November 9, 2009

Revisions

I’ve mentioned in past posts that I consider revision letters to be little chunks of gold. And being the proud owner of three, count ’em, three, that pertain to the same manuscript, I’m starting to get an idea of some of the pitfalls we unpublished writers can fall into.

So, I thought I would talk about some of the main points made in my letters, to give you an idea of what the editors are looking for, using my folly as an example. Hey, someone oughtta learn from my mistakes, right?

A lot of this relates specifically to Harlequin Presents/Modern, but also could be translated to any publisher of any genre, because good writing, good story construction, is pretty universal.

Pace: After my second round of revisions I had added in some new scenes, which was a bad idea, because while, in my mind, I was building a mood, in reality I was slowing the pace. I had added these scenes that were fine enough, but they weren’t advancing the story. Especially in these shorter novels, pacing is a big deal.

Recently, with all the contests floating around, I’ve seen a lot of the people who judge contests saying that the biggest problem they see in entries is pacing. Too much time is spent describing the mundane and not enough time spent propelling the story forward.

I heard it described this way once: In the classics, like Dickens for example, description was much more important. The author might spend two paragraphs explaining a cobblestone street. Because maybe not everyone knew just what a cobblestone street was. Now we’re inundated with images, we’ve seen much more, and in our movie culture we demand stories with a more movie-like pace, rather than one that spends four pages telling you about the gables of a house.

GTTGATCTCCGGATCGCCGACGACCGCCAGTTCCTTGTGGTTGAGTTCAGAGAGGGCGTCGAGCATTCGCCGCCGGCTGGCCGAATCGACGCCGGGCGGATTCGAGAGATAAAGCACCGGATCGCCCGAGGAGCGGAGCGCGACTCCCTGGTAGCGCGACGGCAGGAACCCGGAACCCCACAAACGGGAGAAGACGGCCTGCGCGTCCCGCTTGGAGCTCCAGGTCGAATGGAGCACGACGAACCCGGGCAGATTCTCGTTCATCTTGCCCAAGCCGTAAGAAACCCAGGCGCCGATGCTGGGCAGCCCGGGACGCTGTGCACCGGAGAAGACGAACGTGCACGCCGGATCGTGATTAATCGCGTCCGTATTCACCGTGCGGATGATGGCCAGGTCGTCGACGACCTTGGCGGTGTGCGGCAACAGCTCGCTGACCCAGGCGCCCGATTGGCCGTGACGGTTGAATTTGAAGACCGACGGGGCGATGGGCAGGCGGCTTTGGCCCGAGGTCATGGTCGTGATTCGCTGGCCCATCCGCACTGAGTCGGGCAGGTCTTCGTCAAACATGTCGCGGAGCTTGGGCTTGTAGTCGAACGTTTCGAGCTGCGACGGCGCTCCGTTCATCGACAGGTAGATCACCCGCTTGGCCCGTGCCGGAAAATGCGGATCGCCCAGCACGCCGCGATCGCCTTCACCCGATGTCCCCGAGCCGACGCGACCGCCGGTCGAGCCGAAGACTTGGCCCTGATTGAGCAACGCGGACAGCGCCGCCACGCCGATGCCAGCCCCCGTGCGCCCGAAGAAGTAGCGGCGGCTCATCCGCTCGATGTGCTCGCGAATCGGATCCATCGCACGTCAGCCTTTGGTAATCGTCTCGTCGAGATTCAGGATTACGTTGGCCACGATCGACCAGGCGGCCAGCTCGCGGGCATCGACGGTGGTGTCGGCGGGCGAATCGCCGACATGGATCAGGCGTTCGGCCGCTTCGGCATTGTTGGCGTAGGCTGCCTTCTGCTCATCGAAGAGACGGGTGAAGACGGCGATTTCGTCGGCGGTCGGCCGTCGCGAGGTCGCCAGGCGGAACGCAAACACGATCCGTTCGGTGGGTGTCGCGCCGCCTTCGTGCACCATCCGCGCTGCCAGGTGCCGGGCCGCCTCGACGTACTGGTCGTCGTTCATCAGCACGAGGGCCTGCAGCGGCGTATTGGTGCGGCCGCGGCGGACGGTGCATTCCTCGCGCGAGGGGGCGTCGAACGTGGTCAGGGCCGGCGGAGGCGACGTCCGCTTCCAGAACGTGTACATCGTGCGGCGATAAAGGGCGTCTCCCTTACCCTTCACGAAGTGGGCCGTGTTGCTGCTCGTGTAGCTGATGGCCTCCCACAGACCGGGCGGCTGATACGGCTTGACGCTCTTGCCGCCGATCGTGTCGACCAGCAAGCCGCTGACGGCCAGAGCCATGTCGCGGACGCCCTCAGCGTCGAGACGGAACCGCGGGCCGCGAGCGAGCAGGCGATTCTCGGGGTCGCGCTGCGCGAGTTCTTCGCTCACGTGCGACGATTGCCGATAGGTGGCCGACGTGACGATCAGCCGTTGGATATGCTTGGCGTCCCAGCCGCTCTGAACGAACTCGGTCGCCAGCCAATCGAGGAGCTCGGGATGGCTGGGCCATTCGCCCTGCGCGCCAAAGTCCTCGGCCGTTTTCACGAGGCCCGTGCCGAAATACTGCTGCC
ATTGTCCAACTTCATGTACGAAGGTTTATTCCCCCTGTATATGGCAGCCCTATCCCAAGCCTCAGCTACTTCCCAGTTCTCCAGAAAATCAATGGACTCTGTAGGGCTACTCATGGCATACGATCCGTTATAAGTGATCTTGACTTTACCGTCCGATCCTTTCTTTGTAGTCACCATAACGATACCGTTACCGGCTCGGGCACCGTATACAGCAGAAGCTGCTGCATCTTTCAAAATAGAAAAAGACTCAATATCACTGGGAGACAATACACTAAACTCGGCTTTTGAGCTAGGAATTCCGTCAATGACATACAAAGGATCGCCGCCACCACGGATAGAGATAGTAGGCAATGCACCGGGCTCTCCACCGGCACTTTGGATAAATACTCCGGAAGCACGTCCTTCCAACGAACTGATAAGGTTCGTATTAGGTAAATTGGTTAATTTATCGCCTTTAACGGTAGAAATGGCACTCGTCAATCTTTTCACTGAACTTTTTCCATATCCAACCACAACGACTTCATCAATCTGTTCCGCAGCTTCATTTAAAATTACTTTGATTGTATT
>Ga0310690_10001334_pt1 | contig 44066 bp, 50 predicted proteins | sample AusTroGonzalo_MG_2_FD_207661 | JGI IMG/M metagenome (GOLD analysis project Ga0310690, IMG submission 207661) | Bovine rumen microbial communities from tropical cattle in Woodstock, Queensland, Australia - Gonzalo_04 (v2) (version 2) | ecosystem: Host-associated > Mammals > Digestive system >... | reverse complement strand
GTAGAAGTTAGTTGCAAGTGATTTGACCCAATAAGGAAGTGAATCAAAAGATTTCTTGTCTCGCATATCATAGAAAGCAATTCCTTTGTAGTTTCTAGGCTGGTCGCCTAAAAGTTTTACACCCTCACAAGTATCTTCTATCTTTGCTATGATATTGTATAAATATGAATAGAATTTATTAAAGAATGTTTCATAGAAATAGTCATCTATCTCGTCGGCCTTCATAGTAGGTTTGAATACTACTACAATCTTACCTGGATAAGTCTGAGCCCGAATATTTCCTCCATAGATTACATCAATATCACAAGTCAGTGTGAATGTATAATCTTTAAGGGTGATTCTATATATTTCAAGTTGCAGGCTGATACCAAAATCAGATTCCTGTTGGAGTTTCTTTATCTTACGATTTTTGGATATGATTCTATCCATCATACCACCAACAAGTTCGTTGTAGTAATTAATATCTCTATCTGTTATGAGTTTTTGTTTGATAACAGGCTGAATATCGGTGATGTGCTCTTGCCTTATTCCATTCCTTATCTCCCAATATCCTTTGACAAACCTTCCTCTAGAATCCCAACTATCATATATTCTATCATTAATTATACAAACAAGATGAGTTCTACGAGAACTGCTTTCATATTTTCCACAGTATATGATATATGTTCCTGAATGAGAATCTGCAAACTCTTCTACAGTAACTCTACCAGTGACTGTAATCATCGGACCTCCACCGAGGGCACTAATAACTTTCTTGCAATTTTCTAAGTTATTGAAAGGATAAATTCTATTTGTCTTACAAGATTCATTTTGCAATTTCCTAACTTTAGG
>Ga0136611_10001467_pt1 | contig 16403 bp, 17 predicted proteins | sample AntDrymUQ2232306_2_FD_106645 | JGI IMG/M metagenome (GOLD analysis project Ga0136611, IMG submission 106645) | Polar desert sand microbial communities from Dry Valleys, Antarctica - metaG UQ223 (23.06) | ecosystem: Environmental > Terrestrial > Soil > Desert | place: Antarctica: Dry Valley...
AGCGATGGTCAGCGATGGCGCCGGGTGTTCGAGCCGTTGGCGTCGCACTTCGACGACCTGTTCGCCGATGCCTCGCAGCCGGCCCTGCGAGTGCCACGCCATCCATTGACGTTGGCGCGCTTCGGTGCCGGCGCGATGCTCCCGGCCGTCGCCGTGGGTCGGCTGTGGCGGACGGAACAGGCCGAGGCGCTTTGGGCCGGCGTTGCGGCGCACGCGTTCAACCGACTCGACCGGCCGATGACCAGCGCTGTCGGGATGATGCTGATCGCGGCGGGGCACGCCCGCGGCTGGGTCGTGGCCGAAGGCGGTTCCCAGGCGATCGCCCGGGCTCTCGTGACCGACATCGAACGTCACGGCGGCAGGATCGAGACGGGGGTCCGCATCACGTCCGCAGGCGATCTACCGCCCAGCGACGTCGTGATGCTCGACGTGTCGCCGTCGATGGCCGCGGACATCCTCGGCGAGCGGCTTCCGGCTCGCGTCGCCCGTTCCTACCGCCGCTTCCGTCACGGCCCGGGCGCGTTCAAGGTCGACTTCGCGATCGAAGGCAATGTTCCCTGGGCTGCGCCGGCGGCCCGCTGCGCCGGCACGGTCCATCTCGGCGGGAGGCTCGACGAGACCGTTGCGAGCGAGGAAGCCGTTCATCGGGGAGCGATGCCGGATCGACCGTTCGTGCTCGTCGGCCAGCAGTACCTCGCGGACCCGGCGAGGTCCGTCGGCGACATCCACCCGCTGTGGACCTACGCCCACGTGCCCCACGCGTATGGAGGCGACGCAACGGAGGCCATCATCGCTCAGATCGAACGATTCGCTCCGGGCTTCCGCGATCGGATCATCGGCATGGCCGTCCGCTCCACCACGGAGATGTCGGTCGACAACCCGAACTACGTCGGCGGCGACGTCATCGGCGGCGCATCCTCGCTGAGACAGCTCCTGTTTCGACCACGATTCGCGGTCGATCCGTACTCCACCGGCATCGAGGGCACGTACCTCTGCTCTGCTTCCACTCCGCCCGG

When editing, ask yourself: what is this scene doing to advance the plot? As it was put in my letter, “In this case the reader is almost waiting for the point of change, or a secondary layer of conflict.”

And I didn’t deliver it. What I had was some boring scenes that just sat there.

Conflict: Oh, this is the biggie. Conflict. Internal stinking conflict. In my letter it was put this way, “Readers respond to strong, believable conflicts that stem from the character’s fundamental personality, and which exist within the construct of the relationship itself.”

Well, that means that (and this seems like a no duh, but it took be long enough to get it) the conflict comes from within the characters, not an outside source. External conflict is there, it’s essential to most plots.

For example: The h and H have to get married to secure an inheritance, but they’ll only stay married for one year.

But that’s not what keeps them apart, it’s not what drives them or what makes them who they are, and ultimately it’s not the twelve month limit on the relationship that’s going to end it, it’s their own issues. And no, it can’t be a crazy ex-girlfriend, I tried that. That’s also external.

But what if the hero believes that no one can love him? His own mother left him, and since then, since acquiring his vast fortune, everyone in his life has just been a leech, after his wealth. So he rejects the heroine’s love because he believes it to be false, based on an insecurity within him.

Probably not the best example, but I thought it up on the fly. And anyway, you get the idea. Internal conflict is not the crazy exes or evil aunts or half-heard conversations.

Character: Now, she had a lot of good to say about my characters, but she had some very valid points about some things I’d done wrong. This is from my third letter and she mentions that especially during revisions, it’s easy to have characters slip out of…well…character.

With my hero especially, as I’ve mentioned, I had to really make him more alpha than he was in my first draft, and while I did that, there were moments where Old Marco came out and undermined New Sexy Marco. It was essential that I made sure I knew Marco so that I could read through the MS and know right away if he was acting ‘off.’

As for my heroine, I was guilty, at times, of falling back on cliches. Elaine is a strong woman, educated and career oriented, yet at times she did things simply because it’s what the heroines do. When Marco reached for her she gave a cry and pulled away. And it was brought up in the letter ‘why would she give a cry?’ Good question. Why would my very non-shrinking violet heroine turn into a swooning Southern Belle suddenly?

The editor’s words were, “have faith in your characters. Don’t try and emulate what you have read before, but build believable, three-dimensional people who have honest reactions. Don’t fall back on the stereotype.”